The Florida Legislature
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Office of Program Policy Analysis and Government Accountability

Assessment of the State University System of Florida Accountability Plan , Report No. 12187, November 1993

  • The accountability process for the State University System was established by the Legislature in 1991. Florida's accountability legislation requires an evaluation of the performance of public universities to hold them more accountable for their use of public resources. The Board of Regents has produced an Accountability Report in 1992 to describe the progress towards achieving the goals of the Accountability Plan. This assessment evaluated the 1992 Accountability Report.
  • We determined that most of the concerns expressed in our 1991 assessment were not addressed in the Accountability Report, although some may be addressed in the Board of Regents' revised Accountability Plan and Report, due by January 1994.
  • In Florida, the concept of faculty contact hours is used to measure faculty productivity. The concept is based on the number of hours faculty spend in contact with students. Contact hours are defined by a formula developed by the Board of Regents. We found some variations in the calculation of contact hours, but these variations did not impact the majority of hours, which are generated through direct classroom instruction. The variations do, however, affect some comparisons among universities and decrease the utility of contact hours as a measure of faculty productivity.
  • The Accountability Plan's goal is that full-time faculty positions would, on average, produce 32 instructional contact hours for each university and for the university system. As a measure of faculty productivity, the goal is limited. Since the goal is an average, some individual faculty members produce more than the 32 contact hours while others produce less than 32 hours. In addition, the contact hour goal is derived from the expected efforts of full-time faculty members, but the efforts of graduate assistants, faculty adjuncts, guest lecturers, and others count towards accomplishing the goal. Finally, we believe the goal on faculty contact hours is limited by considering only contact hours produced through instruction. Faculty productivity should also be measured in non-instructional areas such as research, administration, and public service. We looked for additional measures of faculty productivity to determine the percentage of time faculty spent in teaching, research, public service, administration, and other activities. For the 1991 Fall term, the university system's full-time faculty spent most (63%) of their time in teaching and teaching related activities. Compared to the national survey data on faculty at similar universities, Florida's faculty spent more time in teaching activities, less time in research activities, and similar amounts of time in administrative activities.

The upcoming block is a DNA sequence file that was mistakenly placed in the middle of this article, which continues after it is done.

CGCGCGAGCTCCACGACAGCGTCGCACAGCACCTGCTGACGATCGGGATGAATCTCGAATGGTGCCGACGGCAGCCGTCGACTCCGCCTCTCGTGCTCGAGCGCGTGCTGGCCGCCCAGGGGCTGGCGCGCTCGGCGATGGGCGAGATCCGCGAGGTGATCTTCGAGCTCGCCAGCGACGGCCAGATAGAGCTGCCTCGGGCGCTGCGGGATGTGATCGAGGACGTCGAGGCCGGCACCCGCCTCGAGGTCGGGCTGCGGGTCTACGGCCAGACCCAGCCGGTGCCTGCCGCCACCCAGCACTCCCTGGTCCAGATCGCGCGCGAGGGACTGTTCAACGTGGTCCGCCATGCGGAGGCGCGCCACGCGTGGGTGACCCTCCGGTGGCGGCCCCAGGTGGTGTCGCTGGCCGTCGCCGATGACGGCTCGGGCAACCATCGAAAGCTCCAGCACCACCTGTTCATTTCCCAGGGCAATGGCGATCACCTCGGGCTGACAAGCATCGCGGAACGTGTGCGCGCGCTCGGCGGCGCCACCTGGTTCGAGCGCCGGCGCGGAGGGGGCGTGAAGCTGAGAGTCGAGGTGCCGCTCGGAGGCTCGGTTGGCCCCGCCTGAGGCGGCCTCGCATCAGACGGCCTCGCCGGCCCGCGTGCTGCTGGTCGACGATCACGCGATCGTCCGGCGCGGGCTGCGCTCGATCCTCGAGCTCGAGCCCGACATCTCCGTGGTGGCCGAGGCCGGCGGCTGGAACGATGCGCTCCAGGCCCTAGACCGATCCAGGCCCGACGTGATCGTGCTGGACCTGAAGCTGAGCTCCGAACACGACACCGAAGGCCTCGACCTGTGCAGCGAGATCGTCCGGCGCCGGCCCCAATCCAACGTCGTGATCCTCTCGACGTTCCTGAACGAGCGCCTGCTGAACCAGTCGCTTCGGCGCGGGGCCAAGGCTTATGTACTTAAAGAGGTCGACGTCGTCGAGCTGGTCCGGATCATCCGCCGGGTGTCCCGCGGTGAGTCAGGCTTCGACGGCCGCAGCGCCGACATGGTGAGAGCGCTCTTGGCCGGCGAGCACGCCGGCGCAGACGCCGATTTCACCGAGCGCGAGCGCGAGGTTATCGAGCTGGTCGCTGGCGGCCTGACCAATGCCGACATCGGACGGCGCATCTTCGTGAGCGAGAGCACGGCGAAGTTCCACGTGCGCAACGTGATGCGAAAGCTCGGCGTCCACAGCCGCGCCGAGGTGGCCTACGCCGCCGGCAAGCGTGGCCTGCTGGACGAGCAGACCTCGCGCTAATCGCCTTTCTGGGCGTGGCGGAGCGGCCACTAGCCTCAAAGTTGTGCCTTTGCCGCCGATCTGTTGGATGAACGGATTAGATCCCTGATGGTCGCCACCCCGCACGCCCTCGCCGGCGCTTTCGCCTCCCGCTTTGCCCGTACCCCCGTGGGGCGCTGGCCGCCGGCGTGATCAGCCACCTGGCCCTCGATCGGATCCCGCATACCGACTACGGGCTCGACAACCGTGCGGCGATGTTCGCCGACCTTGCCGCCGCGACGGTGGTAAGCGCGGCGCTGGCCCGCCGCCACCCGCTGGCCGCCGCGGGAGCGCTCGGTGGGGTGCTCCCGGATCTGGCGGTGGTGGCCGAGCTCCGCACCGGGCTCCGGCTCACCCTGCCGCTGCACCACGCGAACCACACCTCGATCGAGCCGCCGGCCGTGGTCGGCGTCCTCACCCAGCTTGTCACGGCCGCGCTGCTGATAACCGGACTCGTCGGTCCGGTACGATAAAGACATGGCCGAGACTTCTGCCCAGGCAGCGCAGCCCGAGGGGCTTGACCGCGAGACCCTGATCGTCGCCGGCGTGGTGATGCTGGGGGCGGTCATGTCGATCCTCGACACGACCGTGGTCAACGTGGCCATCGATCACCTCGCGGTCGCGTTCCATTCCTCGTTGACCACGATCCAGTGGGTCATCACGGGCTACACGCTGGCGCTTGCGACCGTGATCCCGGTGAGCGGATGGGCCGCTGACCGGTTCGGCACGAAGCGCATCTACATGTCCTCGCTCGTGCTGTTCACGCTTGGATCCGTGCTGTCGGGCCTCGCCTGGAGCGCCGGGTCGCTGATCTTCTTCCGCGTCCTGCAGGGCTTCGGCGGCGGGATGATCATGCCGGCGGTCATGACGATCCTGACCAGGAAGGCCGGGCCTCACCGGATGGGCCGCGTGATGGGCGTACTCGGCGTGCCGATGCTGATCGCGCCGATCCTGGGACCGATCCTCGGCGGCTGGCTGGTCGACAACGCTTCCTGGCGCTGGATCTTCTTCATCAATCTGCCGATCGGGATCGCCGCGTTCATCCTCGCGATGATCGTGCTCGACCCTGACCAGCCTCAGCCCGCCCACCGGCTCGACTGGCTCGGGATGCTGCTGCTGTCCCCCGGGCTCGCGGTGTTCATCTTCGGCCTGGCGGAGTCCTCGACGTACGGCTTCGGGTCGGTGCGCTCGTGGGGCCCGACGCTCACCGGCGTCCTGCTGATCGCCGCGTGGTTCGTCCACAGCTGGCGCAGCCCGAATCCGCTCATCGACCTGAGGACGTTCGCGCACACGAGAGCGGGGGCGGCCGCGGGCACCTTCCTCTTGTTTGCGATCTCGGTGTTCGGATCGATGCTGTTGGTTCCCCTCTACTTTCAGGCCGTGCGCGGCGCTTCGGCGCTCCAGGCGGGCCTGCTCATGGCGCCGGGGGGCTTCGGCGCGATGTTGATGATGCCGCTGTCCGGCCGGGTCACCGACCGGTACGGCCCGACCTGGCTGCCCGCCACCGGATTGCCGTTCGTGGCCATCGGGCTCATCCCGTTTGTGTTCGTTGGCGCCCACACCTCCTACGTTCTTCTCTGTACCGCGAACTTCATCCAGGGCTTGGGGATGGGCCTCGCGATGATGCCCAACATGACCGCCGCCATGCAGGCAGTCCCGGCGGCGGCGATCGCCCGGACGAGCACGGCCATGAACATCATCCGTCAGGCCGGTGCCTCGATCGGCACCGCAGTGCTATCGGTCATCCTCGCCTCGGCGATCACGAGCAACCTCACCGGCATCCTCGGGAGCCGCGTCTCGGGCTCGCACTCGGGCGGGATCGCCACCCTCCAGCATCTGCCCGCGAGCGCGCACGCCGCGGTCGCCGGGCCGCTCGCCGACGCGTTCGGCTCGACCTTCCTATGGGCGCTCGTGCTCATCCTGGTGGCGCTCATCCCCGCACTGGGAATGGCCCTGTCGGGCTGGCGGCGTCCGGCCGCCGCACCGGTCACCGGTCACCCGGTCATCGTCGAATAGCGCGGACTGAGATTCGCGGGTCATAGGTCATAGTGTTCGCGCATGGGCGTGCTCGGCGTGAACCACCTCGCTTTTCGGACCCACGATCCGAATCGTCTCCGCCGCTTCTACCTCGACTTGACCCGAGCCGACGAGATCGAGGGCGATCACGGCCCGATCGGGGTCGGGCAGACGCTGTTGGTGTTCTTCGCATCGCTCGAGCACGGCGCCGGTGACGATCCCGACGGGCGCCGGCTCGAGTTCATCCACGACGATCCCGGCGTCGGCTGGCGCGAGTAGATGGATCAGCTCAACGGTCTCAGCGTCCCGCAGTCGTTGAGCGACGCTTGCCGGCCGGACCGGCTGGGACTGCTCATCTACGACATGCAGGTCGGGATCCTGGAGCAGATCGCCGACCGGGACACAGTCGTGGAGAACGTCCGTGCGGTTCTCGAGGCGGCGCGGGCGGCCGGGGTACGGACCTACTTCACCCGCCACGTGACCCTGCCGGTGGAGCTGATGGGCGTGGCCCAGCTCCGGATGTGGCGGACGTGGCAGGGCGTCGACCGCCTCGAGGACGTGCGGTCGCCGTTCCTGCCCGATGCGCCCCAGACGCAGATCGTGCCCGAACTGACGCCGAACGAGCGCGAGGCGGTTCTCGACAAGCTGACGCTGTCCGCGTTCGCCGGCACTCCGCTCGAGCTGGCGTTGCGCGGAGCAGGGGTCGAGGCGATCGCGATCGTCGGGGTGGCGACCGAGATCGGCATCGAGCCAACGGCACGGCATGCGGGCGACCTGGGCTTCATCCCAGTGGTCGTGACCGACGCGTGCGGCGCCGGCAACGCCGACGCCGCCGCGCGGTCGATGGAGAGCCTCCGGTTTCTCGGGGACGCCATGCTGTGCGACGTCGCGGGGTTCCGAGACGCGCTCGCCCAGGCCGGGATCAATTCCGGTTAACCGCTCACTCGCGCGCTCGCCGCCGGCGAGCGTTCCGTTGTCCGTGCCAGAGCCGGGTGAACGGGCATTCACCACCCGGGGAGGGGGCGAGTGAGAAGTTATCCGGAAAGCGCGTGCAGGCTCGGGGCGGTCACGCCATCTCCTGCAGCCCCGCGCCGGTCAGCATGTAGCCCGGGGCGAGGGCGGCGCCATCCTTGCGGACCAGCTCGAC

• We assessed the 1991 Accountability Plan goals to see how the Plan relates to other higher education planning efforts. We determined that some of the goals described steps to implement accountability rather than setting a bench mark for performance. We concluded that half of the goals were not measurable, and more than half were not time-oriented.
  • The use of accountability in state planning and budgeting activities may be limited by several factors. The 1991 Accountability Plan is restricted to the nine measures specified in statute, none of which address graduate education, university research, and public service. The format of the first accountability report (too comprehensive) may decrease its utility. Finally, the 1991 Accountability Plan and the State University System's comprehensive 5-year Master Plan are two distinct plans and are not yet integrated.

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